“Chômeurs ! c’est pas avec cette tête la que vous trouverez du boulot rasez-vous !”
English:”Unemployed! You won’t find a job with your face looking like this. Shave yourselves!”
I am, you might say, an unabashed fan of Charlie Hebdo. I am also a fan of the right to offend and insult, especially of fictional beings.
The words of Marquis de Sade from “Yet Another Effort, Frenchmen, If You Would Become Republicans” are particularly apt here:
“I should like there to be perfect freedom to deride them all [all religions]; I should like men, gathered in no matter what temple to invoke the eternal who wears their image, to be seen as so many comics in a theater, at whose antics everyone may go to laugh.”
For those of you who think that Charlie Hebdo was obsessed with Islam. You are mistaken. It is simply not true and it has been proven.
“A statistical analysis of Charlie Hebdo‘s content over the past ten years, particularly that of its front page, was published in Le Monde on February 25. It reveals not only that the publication was actually less obsessed with religion than is generally supposed, with only 7 percent of its front pages devoted to the subject, but also that the topic of Islam makes up less than a fifth of even these covers. When Charlie attacks religion–its contributors are particularly exercised by fundamentalism (of all stripes) and the hypocrisy of the clergy–Catholicism is most often the butt of its satire.”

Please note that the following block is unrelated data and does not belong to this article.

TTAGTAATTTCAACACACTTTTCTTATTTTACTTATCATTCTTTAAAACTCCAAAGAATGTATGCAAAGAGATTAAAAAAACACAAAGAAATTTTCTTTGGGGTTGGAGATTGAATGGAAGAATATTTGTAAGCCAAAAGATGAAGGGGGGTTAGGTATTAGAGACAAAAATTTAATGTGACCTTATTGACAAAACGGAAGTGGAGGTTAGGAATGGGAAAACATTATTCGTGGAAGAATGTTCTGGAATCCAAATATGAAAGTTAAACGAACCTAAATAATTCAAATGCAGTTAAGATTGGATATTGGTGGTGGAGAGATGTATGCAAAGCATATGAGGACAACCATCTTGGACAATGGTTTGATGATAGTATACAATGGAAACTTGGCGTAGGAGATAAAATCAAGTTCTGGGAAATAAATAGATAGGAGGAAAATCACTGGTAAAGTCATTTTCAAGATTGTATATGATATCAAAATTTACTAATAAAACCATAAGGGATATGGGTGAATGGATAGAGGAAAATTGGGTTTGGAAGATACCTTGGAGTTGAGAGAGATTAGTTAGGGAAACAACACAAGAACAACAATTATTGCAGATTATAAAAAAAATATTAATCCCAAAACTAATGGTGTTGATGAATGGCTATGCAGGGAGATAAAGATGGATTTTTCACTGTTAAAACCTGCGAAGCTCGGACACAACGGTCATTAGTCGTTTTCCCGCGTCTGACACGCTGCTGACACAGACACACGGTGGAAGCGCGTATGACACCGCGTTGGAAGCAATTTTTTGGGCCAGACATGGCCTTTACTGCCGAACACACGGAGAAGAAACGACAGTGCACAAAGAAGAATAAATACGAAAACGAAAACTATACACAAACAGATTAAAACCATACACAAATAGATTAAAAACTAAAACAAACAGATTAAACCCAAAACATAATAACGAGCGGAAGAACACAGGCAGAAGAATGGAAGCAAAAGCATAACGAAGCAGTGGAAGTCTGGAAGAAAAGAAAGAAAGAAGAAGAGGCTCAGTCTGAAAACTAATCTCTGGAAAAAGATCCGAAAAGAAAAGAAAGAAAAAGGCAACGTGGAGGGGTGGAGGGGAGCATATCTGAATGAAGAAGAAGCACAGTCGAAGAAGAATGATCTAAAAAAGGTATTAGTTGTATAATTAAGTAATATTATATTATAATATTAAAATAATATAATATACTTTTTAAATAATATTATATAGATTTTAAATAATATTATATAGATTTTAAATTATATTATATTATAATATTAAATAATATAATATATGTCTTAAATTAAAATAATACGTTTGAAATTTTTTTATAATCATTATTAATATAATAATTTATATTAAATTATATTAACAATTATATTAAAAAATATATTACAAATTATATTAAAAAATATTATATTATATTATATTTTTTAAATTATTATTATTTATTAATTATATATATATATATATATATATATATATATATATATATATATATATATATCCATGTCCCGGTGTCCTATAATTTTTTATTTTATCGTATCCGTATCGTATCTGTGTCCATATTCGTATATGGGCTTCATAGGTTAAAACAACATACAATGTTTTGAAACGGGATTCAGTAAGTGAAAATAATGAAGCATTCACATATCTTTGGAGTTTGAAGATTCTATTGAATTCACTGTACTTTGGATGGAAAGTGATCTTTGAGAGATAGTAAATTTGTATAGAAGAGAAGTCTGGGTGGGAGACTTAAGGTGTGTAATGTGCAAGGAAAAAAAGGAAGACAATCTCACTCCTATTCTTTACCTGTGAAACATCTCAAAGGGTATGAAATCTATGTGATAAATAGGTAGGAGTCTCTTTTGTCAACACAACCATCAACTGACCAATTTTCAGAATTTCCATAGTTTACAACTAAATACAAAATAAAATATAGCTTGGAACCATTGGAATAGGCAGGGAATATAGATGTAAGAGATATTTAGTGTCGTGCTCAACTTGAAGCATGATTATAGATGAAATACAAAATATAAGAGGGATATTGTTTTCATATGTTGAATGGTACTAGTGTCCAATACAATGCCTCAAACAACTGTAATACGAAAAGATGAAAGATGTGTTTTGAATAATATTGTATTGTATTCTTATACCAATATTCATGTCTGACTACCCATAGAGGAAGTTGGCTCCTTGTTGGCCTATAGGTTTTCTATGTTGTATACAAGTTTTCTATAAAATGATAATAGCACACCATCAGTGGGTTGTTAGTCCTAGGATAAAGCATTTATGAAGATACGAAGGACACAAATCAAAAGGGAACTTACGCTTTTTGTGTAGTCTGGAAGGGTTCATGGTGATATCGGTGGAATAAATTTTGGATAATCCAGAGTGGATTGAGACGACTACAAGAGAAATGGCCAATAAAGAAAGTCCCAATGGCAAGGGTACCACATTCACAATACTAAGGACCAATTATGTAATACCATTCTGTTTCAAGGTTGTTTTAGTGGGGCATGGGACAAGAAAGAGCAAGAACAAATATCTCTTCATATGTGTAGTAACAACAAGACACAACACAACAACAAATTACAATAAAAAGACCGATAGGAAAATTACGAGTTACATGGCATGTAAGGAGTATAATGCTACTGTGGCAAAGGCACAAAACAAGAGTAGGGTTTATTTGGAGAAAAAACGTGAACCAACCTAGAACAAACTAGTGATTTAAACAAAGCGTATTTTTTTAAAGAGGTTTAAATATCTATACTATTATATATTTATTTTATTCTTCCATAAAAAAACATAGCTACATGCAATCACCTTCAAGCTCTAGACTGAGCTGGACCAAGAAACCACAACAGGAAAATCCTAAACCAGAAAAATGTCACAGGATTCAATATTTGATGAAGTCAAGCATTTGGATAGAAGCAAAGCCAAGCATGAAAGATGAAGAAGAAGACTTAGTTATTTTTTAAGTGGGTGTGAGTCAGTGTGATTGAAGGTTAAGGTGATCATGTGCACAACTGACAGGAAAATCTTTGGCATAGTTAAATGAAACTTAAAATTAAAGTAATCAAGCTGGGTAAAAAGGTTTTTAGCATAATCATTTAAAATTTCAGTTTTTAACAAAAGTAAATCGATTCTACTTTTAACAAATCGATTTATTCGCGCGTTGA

So only seven percent is devoted to religion, and of that seven percent, only twenty percent to Islam. Which makes for 100*.07*.2 equals 1.4 percent. Yve-Alain Bois bases himself on research by Jean-François Mignot and Céline Goffette titled “Non, ‘Charlie Hebdo’ n’est pas obsédé par l’islam” [“No, ‘Charlie Hebdo’ is not obsessed with Islam”], published in Le Monde, February 24, 2015.
As we go forward, I’m rather pessimistic about freedom of speech , especially with regards to the global growth of religion. The question E. Kaufmann asks in 2010, Shall the Religious Inherit the Earth? is extremely relevant today.
Apart from a brief but ardent infatuation with Dutch schlager singer André Hazes in April (you don’t want to know 🙂 ), musically the best of 2018 was the discovery of the oeuvre of Hiroshi Yoshimura (1940 – 2003) who worked within Japanese ambient.
I discovered Hiroshi Yoshimura while listening to Birds of Venezuela (1973), an album of bird vocalizations which was re-released this year.
In fact, many of these albums seem to have been made as pure background music. Kokubo’s album Get At The Wave (1987) was created for a new line of Sanyo air-conditioners.
Then there is the oddity Watering a Flower (1984) by Haruomi Hosono which was commissioned by Muji as in-store background music. And Hiroshi Yoshimura’s A・I・R (1984) was produced for the makeup and skincare company Shiseido; while his album Surround (1986) was made for playing at the model homes of the Misawa Home corporation.
But the best album is Green (1986) by Hiroshi Yoshimura. Someone remarked that this album is what green sounds like, what plant life sounds like. So soothing, full of natural sounds that have a very relaxing effect.